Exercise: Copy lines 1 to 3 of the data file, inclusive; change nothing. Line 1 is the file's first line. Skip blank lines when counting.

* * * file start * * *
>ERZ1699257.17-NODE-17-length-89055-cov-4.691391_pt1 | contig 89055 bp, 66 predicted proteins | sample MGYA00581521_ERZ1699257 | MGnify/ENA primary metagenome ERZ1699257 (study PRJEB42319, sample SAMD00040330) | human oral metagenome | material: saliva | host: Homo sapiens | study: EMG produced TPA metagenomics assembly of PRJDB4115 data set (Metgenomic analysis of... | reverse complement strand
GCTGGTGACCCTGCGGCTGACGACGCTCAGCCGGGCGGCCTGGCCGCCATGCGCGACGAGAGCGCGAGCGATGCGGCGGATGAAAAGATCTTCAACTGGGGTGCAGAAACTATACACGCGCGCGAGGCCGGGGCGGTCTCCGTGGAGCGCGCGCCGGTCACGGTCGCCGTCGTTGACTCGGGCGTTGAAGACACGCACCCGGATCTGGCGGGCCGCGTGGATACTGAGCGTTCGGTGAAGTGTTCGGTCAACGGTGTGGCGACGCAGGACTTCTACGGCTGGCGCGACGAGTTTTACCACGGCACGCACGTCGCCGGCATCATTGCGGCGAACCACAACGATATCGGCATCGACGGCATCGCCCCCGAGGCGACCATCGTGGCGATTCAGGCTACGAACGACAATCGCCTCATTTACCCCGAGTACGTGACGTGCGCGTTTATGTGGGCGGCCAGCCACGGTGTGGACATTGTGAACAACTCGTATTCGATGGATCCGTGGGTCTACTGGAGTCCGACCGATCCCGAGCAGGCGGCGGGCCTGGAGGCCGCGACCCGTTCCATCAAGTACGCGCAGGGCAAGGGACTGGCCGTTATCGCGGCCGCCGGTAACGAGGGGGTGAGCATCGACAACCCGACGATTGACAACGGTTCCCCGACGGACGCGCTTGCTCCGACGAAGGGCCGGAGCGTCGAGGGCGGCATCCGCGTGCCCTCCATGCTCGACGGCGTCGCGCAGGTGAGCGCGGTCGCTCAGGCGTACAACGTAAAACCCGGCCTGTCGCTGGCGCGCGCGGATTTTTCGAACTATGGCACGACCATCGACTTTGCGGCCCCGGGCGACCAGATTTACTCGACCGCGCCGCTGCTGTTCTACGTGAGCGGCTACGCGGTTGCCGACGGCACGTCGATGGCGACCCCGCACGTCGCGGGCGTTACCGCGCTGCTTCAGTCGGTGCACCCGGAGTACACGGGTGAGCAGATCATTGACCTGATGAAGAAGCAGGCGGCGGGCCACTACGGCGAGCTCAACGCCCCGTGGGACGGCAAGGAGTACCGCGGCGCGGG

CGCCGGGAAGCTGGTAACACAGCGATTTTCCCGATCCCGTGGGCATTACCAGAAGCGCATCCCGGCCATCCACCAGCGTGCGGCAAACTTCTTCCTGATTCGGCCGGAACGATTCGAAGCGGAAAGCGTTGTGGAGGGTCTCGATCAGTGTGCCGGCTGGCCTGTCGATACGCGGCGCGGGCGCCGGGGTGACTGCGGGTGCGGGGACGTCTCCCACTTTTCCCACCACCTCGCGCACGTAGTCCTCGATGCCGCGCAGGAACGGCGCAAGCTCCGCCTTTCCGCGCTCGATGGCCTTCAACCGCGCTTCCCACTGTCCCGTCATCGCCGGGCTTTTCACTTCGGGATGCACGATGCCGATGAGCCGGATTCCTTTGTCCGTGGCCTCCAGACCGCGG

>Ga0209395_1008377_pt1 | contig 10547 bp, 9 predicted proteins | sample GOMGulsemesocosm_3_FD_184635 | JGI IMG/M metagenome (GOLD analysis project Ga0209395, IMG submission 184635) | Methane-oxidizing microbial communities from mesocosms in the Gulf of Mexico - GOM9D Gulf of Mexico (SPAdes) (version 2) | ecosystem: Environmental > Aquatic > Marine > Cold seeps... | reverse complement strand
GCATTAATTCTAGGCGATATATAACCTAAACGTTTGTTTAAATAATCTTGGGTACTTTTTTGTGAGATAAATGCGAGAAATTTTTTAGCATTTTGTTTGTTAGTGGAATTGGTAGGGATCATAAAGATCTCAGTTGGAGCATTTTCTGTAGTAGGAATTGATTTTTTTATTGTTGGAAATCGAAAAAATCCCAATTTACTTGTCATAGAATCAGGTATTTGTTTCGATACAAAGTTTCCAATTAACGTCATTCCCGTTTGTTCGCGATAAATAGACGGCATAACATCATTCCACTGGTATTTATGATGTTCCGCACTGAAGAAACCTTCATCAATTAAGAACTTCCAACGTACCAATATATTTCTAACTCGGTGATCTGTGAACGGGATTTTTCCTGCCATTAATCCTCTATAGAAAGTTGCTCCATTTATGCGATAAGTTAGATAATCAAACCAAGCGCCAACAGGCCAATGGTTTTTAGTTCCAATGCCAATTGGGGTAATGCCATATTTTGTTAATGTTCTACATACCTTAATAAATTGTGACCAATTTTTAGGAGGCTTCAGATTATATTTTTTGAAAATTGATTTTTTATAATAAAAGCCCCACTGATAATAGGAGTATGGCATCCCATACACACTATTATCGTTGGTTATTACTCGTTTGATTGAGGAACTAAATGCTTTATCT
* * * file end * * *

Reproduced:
>ERZ1699257.17-NODE-17-length-89055-cov-4.691391_pt1 | contig 89055 bp, 66 predicted proteins | sample MGYA00581521_ERZ1699257 | MGnify/ENA primary metagenome ERZ1699257 (study PRJEB42319, sample SAMD00040330) | human oral metagenome | material: saliva | host: Homo sapiens | study: EMG produced TPA metagenomics assembly of PRJDB4115 data set (Metgenomic analysis of... | reverse complement strand
GCTGGTGACCCTGCGGCTGACGACGCTCAGCCGGGCGGCCTGGCCGCCATGCGCGACGAGAGCGCGAGCGATGCGGCGGATGAAAAGATCTTCAACTGGGGTGCAGAAACTATACACGCGCGCGAGGCCGGGGCGGTCTCCGTGGAGCGCGCGCCGGTCACGGTCGCCGTCGTTGACTCGGGCGTTGAAGACACGCACCCGGATCTGGCGGGCCGCGTGGATACTGAGCGTTCGGTGAAGTGTTCGGTCAACGGTGTGGCGACGCAGGACTTCTACGGCTGGCGCGACGAGTTTTACCACGGCACGCACGTCGCCGGCATCATTGCGGCGAACCACAACGATATCGGCATCGACGGCATCGCCCCCGAGGCGACCATCGTGGCGATTCAGGCTACGAACGACAATCGCCTCATTTACCCCGAGTACGTGACGTGCGCGTTTATGTGGGCGGCCAGCCACGGTGTGGACATTGTGAACAACTCGTATTCGATGGATCCGTGGGTCTACTGGAGTCCGACCGATCCCGAGCAGGCGGCGGGCCTGGAGGCCGCGACCCGTTCCATCAAGTACGCGCAGGGCAAGGGACTGGCCGTTATCGCGGCCGCCGGTAACGAGGGGGTGAGCATCGACAACCCGACGATTGACAACGGTTCCCCGACGGACGCGCTTGCTCCGACGAAGGGCCGGAGCGTCGAGGGCGGCATCCGCGTGCCCTCCATGCTCGACGGCGTCGCGCAGGTGAGCGCGGTCGCTCAGGCGTACAACGTAAAACCCGGCCTGTCGCTGGCGCGCGCGGATTTTTCGAACTATGGCACGACCATCGACTTTGCGGCCCCGGGCGACCAGATTTACTCGACCGCGCCGCTGCTGTTCTACGTGAGCGGCTACGCGGTTGCCGACGGCACGTCGATGGCGACCCCGCACGTCGCGGGCGTTACCGCGCTGCTTCAGTCGGTGCACCCGGAGTACACGGGTGAGCAGATCATTGACCTGATGAAGAAGCAGGCGGCGGGCCACTACGGCGAGCTCAACGCCCCGTGGGACGGCAAGGAGTACCGCGGCGCGGG

CGCCGGGAAGCTGGTAACACAGCGATTTTCCCGATCCCGTGGGCATTACCAGAAGCGCATCCCGGCCATCCACCAGCGTGCGGCAAACTTCTTCCTGATTCGGCCGGAACGATTCGAAGCGGAAAGCGTTGTGGAGGGTCTCGATCAGTGTGCCGGCTGGCCTGTCGATACGCGGCGCGGGCGCCGGGGTGACTGCGGGTGCGGGGACGTCTCCCACTTTTCCCACCACCTCGCGCACGTAGTCCTCGATGCCGCGCAGGAACGGCGCAAGCTCCGCCTTTCCGCGCTCGATGGCCTTCAACCGCGCTTCCCACTGTCCCGTCATCGCCGGGCTTTTCACTTCGGGATGCACGATGCCGATGAGCCGGATTCCTTTGTCCGTGGCCTCCAGACCGCGG